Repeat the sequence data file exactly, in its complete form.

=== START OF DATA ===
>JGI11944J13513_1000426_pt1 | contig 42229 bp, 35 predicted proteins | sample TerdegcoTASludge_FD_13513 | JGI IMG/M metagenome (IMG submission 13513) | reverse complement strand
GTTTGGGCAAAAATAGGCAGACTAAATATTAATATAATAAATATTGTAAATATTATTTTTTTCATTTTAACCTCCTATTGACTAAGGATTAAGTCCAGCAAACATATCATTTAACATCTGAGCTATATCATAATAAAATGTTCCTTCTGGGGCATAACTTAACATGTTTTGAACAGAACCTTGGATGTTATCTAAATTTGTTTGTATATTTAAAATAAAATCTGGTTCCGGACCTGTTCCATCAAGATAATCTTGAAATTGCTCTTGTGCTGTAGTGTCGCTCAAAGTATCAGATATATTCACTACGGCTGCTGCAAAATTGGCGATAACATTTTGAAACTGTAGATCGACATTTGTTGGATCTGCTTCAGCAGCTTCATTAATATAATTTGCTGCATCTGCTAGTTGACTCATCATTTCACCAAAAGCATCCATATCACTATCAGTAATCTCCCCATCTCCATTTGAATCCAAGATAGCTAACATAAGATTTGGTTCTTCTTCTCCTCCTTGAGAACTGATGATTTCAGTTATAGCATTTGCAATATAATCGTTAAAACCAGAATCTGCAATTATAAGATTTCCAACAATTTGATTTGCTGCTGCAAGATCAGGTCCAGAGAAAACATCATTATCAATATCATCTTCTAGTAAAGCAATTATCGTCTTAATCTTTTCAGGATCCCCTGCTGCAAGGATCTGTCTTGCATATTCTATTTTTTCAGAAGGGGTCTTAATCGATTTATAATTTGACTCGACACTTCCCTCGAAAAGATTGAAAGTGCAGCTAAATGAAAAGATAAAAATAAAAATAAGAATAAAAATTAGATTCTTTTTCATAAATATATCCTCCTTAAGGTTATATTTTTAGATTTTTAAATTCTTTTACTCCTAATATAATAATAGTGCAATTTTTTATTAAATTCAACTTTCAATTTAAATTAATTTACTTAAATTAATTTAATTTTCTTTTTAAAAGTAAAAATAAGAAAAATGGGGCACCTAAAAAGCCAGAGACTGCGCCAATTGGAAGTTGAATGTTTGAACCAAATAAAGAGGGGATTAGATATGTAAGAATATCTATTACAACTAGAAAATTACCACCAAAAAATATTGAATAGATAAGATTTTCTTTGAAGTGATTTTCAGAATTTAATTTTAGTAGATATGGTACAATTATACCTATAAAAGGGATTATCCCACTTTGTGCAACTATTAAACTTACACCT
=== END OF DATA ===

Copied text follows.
>JGI11944J13513_1000426_pt1 | contig 42229 bp, 35 predicted proteins | sample TerdegcoTASludge_FD_13513 | JGI IMG/M metagenome (IMG submission 13513) | reverse complement strand
GTTTGGGCAAAAATAGGCAGACTAAATATTAATATAATAAATATTGTAAATATTATTTTTTTCATTTTAACCTCCTATTGACTAAGGATTAAGTCCAGCAAACATATCATTTAACATCTGAGCTATATCATAATAAAATGTTCCTTCTGGGGCATAACTTAACATGTTTTGAACAGAACCTTGGATGTTATCTAAATTTGTTTGTATATTTAAAATAAAATCTGGTTCCGGACCTGTTCCATCAAGATAATCTTGAAATTGCTCTTGTGCTGTAGTGTCGCTCAAAGTATCAGATATATTCACTACGGCTGCTGCAAAATTGGCGATAACATTTTGAAACTGTAGATCGACATTTGTTGGATCTGCTTCAGCAGCTTCATTAATATAATTTGCTGCATCTGCTAGTTGACTCATCATTTCACCAAAAGCATCCATATCACTATCAGTAATCTCCCCATCTCCATTTGAATCCAAGATAGCTAACATAAGATTTGGTTCTTCTTCTCCTCCTTGAGAACTGATGATTTCAGTTATAGCATTTGCAATATAATCGTTAAAACCAGAATCTGCAATTATAAGATTTCCAACAATTTGATTTGCTGCTGCAAGATCAGGTCCAGAGAAAACATCATTATCAATATCATCTTCTAGTAAAGCAATTATCGTCTTAATCTTTTCAGGATCCCCTGCTGCAAGGATCTGTCTTGCATATTCTATTTTTTCAGAAGGGGTCTTAATCGATTTATAATTTGACTCGACACTTCCCTCGAAAAGATTGAAAGTGCAGCTAAATGAAAAGATAAAAATAAAAATAAGAATAAAAATTAGATTCTTTTTCATAAATATATCCTCCTTAAGGTTATATTTTTAGATTTTTAAATTCTTTTACTCCTAATATAATAATAGTGCAATTTTTTATTAAATTCAACTTTCAATTTAAATTAATTTACTTAAATTAATTTAATTTTCTTTTTAAAAGTAAAAATAAGAAAAATGGGGCACCTAAAAAGCCAGAGACTGCGCCAATTGGAAGTTGAATGTTTGAACCAAATAAAGAGGGGATTAGATATGTAAGAATATCTATTACAACTAGAAAATTACCACCAAAAAATATTGAATAGATAAGATTTTCTTTGAAGTGATTTTCAGAATTTAATTTTAGTAGATATGGTACAATTATACCTATAAAAGGGATTATCCCACTTTGTGCAACTATTAAACTTACACCT